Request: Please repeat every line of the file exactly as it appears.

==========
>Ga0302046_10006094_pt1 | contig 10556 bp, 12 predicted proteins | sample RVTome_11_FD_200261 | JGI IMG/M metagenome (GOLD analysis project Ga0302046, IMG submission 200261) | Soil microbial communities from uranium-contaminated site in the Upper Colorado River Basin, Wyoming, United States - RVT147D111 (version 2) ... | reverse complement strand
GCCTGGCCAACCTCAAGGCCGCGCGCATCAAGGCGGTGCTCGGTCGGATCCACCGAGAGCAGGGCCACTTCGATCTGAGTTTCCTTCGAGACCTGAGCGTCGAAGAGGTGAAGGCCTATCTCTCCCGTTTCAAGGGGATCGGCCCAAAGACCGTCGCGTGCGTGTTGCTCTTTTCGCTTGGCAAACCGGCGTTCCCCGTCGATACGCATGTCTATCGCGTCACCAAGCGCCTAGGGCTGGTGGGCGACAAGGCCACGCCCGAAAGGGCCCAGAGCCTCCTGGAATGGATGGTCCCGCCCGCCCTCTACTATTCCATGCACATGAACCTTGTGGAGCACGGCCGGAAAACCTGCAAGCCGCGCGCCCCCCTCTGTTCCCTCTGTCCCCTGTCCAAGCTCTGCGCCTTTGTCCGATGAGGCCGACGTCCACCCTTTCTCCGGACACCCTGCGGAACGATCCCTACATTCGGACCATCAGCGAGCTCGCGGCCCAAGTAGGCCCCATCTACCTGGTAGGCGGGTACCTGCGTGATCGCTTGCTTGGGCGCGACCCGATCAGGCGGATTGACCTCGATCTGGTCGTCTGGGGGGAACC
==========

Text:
>Ga0302046_10006094_pt1 | contig 10556 bp, 12 predicted proteins | sample RVTome_11_FD_200261 | JGI IMG/M metagenome (GOLD analysis project Ga0302046, IMG submission 200261) | Soil microbial communities from uranium-contaminated site in the Upper Colorado River Basin, Wyoming, United States - RVT147D111 (version 2) ... | reverse complement strand
GCCTGGCCAACCTCAAGGCCGCGCGCATCAAGGCGGTGCTCGGTCGGATCCACCGAGAGCAGGGCCACTTCGATCTGAGTTTCCTTCGAGACCTGAGCGTCGAAGAGGTGAAGGCCTATCTCTCCCGTTTCAAGGGGATCGGCCCAAAGACCGTCGCGTGCGTGTTGCTCTTTTCGCTTGGCAAACCGGCGTTCCCCGTCGATACGCATGTCTATCGCGTCACCAAGCGCCTAGGGCTGGTGGGCGACAAGGCCACGCCCGAAAGGGCCCAGAGCCTCCTGGAATGGATGGTCCCGCCCGCCCTCTACTATTCCATGCACATGAACCTTGTGGAGCACGGCCGGAAAACCTGCAAGCCGCGCGCCCCCCTCTGTTCCCTCTGTCCCCTGTCCAAGCTCTGCGCCTTTGTCCGATGAGGCCGACGTCCACCCTTTCTCCGGACACCCTGCGGAACGATCCCTACATTCGGACCATCAGCGAGCTCGCGGCCCAAGTAGGCCCCATCTACCTGGTAGGCGGGTACCTGCGTGATCGCTTGCTTGGGCGCGACCCGATCAGGCGGATTGACCTCGATCTGGTCGTCTGGGGGGAACC